Alright, before we say goodbye, please tell me about your recent shows with SLINGSHOT DAKOTA. You did only 2 shows with them, right?

Kyle Souder:

We did three actually. One at home, and then 2 other ones with them. It was an absolute blast. Those two are some of the sweetest people we’ve ever met. They’re so easy to talk to, so for a bunch of social weirdos like 3/4 of us, that was really awesome. The biggest bummer was how short it was. By the end of the 3rd day we were all ready to be ultimate pals and travel the country together, but we had to go back to real life, and they had to keep touring.

They did a European tour with MASERATI several years ago when they were still a three piece, and so we got to bond with them over our love for that band. MASERATI, and more specifically drummer Jerry Fuchs is a huge inspiration for us as a band. Jerry passed away in 2009. Getting to hear them tell stories about how awesome of a guy he was incredibly heart warming for us.

The shows were all pretty rad. Portland was Portland for us. I don’t ever know how to judge playing here anymore. They killed it though. People were really excited about them being here. Seattle was great as well, seeing them play through a big PA at least once was pretty awesome; they sounded pretty incredible. This band we played with in Seattle was pretty rad also. They’re called NORTH FOLK, they’re from Olympia. They have this real mid-west emo vibe (which isn’t really surprising given the band history of one of their members), and they do it really really well. Spokane was absolutely awesome, everyone was incredibly nice, and incredibly stoked, and that made us pretty stoked.


Awesome! Do you have any shows left for this or the next month?

Kyle Souder:

We’re playing a show at this house called Porch Couch with SOFT SKILLS, and some other bands. SOFT SKILLS is Phil and the other Kyle’s other band. They’re super awesome. They just finished most the recording for a release they’re trying to get out. It’s really awesome. Unfortunately there’s not a lot around to check out though, so just keep your eyes peeled. That show is on May 28th.

I’m not sure if we’re playing at all in June now; probably not July as well. I am going to be traveling to Alaska to work at a cannery for a few weeks before I come back, and we head over to Japan for our tour this summer with BLUE FRIEND.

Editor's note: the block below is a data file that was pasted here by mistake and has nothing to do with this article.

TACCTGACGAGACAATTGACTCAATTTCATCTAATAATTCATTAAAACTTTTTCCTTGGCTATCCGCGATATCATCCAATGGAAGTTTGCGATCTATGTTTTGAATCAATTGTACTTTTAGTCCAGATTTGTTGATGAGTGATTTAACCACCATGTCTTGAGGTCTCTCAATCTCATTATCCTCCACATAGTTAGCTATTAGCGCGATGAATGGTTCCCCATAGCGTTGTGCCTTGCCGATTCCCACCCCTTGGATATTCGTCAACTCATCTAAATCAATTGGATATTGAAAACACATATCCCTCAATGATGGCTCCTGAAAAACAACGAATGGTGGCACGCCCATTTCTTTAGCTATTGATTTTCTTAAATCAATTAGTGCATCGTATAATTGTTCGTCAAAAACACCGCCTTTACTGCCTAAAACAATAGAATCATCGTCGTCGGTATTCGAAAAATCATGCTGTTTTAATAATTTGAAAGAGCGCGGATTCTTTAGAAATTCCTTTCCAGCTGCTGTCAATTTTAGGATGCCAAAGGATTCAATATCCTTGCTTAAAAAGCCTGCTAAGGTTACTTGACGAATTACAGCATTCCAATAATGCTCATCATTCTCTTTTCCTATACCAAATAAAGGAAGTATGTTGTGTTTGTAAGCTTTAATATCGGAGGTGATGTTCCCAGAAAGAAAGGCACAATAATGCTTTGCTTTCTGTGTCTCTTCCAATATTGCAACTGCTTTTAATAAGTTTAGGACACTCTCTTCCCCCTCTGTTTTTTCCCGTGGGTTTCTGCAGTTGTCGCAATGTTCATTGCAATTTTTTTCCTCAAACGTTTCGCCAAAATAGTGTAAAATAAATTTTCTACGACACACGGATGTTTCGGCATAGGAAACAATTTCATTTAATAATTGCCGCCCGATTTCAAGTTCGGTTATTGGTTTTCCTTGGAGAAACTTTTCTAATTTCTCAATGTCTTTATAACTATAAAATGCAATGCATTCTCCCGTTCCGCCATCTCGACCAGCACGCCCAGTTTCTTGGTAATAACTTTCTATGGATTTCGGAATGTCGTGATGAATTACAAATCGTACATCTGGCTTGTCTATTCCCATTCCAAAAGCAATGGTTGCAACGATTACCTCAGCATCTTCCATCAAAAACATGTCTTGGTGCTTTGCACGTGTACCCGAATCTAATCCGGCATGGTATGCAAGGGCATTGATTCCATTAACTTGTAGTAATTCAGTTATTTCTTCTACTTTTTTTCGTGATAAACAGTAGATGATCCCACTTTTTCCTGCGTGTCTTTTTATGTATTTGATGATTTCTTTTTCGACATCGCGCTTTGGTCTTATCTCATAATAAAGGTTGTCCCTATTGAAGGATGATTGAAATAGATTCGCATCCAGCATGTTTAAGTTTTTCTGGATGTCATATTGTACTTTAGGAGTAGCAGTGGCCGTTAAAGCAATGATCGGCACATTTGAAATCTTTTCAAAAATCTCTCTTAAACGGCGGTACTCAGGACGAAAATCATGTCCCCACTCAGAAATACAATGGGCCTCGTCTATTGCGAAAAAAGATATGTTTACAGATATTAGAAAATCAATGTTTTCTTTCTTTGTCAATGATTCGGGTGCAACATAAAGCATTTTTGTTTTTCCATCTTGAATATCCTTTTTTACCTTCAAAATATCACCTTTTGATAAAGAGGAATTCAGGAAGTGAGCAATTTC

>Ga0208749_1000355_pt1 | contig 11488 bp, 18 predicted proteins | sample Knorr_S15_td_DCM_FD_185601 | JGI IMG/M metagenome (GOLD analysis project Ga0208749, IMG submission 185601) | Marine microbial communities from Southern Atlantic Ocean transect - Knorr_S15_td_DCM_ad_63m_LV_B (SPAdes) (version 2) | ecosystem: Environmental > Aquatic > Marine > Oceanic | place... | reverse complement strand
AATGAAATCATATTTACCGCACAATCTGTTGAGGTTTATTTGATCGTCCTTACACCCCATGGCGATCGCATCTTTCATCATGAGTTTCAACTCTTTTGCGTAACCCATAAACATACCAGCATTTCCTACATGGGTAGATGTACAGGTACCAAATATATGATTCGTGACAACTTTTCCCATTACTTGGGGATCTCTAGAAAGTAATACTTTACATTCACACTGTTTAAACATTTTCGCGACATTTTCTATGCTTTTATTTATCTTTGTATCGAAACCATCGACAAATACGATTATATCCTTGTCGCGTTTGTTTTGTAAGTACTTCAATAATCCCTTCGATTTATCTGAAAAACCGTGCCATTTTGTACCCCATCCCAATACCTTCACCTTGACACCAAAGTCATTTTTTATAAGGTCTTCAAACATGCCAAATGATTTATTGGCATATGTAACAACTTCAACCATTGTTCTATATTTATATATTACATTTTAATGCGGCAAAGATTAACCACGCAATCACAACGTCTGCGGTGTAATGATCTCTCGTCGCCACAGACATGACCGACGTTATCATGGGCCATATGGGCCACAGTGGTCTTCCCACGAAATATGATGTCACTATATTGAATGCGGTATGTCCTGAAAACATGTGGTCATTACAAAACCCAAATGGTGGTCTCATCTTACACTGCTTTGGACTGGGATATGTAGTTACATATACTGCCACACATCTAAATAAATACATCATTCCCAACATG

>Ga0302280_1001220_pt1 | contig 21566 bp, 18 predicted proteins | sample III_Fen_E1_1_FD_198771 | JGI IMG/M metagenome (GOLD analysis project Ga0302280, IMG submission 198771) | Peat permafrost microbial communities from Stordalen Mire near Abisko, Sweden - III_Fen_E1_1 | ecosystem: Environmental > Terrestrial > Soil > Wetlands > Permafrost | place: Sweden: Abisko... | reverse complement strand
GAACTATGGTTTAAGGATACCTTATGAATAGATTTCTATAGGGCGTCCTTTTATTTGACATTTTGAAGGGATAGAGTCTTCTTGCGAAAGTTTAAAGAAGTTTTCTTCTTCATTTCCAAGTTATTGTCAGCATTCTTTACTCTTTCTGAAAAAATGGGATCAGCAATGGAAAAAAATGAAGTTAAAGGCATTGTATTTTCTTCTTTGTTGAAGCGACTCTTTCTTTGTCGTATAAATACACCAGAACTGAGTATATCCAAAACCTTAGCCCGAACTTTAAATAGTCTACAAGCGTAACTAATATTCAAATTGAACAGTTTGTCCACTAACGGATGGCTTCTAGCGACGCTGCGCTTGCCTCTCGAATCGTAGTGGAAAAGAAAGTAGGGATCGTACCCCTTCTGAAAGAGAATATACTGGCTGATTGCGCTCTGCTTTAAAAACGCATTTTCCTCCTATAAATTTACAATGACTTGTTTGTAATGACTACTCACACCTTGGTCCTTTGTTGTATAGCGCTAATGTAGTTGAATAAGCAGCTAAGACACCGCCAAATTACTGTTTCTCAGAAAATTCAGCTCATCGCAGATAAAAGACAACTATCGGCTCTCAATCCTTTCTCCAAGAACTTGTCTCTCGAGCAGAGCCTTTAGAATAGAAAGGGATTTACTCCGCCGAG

A cannery? Wow, awesome. By the way Alaska, I’d die to visit the place. I’ve been to Norway several times and I like to think that the geography of both destinations is in some aspects quite similar. So it simply must be a place to be!

Kyle Souder:

Norway several times? Sounds like you’re the lucky guy. I’ve always wanted to go there. Hopefully this isn’t the closest I ever get.

I had heard about the canning work through people I’ve worked in restaurants with before. I’d always wanted to go and do it, but somehow stuff just never really “panned out”, or the situation wasn’t “convenient”. Basically me just making excuses to not go and do it. I had told my partner about it earlier in the year, and she decided she was going to try to go and do it. At first I didn’t believe her, but as it came closer and closer, she kept taking the proper steps to go and do it. I decided “what the hell”, and applied also.

They offered me a Job, but I didn’t take it at first. We originally were supposed to play a few awesome shows in July, and I didn’t want to have to break those commitments. However, the job I currently have began to wear on me so bad in the last month or so, that I needed a way out. This job seemed like a way to make a bunch of money, even if the labor is awful, really fast, and then hopefully better my personal situation as a result. We’ll see how it goes, but at this point, I can’t really complain. haha.

It will be great times, I’m sure. As for Norway, it’s bloody expensive, but you are a king there if you work there. No matter what you do actually. I’ve been working in 3 different hotels doing various stuff ranging from kitchen struggle to very pleasant administrative job and it made me rich for a couple of months ;) Not to mention freakin’ beautiful places I’ve been to. Check out my old blog at :)

It’s been a good time. Please add anything you want, guys. Thanks!

This interview was awesome. We seriously were blown away by you. More people need to do it like this. So really, thank you!

Wow, come on, I’m embarrassed ;) Thank YOU for the cool chat. It’s been a pleasure.

Absolutely, anytime. Thanks again Karol.

DUCK. LITTLE BROTHER, DUCK! Topshelf Records profile